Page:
What would have been lost had the Task Force recommendations been allowed to pass by a sleeping faculty? The functioning liberal arts core of the university would be gone to the detriment of every department and every student at Fresno State. Art, music, and theater—the fine arts—require students to be taught in small studio classes. I cannot believe those curriculums would have survived the move in any but the most rudimentary form. Over time, they would have decayed. In English, literature would have withered while the department became a service writing department for the university. The re-housing of Mathematics to Engineering and Biology, Chemistry, and Geology to Agriculture would inevitably, over the course of time, have subordinated those disciplines to the applied sciences for which those colleges exist. They would have atrophied as they sank in subordinate service departments, their main duty being toward general education.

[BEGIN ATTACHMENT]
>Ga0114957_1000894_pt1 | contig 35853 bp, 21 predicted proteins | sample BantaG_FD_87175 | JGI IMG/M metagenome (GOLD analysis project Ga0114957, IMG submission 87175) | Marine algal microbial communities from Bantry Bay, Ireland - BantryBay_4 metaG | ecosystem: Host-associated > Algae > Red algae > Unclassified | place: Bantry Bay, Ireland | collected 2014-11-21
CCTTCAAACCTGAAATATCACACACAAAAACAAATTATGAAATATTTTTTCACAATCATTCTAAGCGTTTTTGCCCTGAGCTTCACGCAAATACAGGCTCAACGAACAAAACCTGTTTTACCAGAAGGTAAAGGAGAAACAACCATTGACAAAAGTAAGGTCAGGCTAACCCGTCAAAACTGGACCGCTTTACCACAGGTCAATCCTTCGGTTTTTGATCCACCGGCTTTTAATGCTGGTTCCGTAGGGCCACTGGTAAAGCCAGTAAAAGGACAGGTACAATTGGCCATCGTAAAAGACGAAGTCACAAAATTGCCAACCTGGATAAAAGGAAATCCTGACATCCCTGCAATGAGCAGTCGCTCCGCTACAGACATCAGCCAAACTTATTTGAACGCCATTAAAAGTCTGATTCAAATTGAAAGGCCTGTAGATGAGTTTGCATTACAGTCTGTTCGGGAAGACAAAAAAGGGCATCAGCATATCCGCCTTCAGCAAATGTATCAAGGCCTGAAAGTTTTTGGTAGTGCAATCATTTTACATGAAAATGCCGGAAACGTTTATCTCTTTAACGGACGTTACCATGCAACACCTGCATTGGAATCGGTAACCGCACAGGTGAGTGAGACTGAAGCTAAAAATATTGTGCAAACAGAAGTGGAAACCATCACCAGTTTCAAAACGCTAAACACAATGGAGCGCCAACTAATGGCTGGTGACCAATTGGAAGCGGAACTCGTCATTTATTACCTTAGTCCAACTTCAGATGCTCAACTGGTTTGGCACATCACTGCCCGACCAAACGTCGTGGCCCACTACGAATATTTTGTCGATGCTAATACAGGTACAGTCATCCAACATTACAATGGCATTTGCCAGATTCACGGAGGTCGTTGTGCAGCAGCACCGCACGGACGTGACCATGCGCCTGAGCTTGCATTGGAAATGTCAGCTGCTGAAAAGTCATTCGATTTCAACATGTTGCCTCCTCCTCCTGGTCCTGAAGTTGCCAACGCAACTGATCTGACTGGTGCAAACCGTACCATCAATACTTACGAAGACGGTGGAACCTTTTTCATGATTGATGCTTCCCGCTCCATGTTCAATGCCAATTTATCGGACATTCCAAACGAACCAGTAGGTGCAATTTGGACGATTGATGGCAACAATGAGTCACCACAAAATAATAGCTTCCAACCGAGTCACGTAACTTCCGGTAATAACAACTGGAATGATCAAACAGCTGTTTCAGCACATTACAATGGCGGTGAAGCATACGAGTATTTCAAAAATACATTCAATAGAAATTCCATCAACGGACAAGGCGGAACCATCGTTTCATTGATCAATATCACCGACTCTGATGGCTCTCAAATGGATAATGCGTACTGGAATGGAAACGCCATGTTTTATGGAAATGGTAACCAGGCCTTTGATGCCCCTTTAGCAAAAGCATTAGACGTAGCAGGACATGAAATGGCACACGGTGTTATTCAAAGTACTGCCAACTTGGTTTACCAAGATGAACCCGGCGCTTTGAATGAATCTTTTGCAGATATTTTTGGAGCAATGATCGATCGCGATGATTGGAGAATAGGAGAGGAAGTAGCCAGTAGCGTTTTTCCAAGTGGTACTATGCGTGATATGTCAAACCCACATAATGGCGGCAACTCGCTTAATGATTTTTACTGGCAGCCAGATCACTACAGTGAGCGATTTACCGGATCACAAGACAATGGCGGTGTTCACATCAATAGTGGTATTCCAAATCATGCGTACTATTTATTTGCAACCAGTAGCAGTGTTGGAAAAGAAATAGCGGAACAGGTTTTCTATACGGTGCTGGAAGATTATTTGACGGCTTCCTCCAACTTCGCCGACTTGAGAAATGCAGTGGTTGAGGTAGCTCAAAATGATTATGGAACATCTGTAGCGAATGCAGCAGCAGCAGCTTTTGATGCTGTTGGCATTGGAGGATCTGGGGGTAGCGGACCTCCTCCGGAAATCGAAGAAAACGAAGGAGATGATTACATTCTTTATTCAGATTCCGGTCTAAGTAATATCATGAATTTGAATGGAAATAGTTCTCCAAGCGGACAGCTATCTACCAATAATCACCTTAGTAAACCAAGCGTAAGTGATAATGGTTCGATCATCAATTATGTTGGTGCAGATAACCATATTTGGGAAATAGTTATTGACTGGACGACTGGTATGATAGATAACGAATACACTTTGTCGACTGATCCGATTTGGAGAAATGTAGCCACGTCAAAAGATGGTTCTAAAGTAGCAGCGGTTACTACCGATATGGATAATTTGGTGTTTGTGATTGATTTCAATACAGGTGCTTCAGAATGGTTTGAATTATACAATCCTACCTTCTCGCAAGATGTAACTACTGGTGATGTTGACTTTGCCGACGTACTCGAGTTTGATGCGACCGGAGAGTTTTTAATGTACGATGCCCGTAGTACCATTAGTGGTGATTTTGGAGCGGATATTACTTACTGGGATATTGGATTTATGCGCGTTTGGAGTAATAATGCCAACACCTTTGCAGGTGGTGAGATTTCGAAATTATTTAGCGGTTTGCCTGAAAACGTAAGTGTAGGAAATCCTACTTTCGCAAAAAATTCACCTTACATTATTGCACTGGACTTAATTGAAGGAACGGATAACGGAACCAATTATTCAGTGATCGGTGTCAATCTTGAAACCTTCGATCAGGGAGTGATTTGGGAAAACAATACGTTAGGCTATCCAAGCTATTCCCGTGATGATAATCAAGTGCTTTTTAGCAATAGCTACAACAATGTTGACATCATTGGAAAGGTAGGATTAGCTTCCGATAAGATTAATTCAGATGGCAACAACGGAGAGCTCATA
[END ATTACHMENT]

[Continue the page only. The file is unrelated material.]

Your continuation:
In the early twentieth century, on a visit to the Soviet Union, physical chemist, crystallographer, and philosopher of science Michael Polanyi tried to tell Soviet scientists and administrators that their desire to subordinate science to applied science was bound to fail. Only in the free play of inquiry, regardless of utilitarian objectives, does major discovery occur. Scientific advancement relies on the free play of the imagination as much as do the arts. The applied sciences depend on the “pure” sciences, and the pure sciences depend upon curiosity and freedom of inquiry. History proved Polanyi right. Science in the Soviet Union foundered. In less spectacular fashion, the same thing would have happened here. Fresno State may not be comparable to a UC in its commitment to pure scientific research; nevertheless, people do pure research here and their departments are stronger because of it. The irony is that it makes them better service departments for engineering, agriculture, business, and other fields. Splitting up Science and Mathematics would have been bad even for the schools that stood in the short term to have their FTES problems solved. It would have been bad for the students.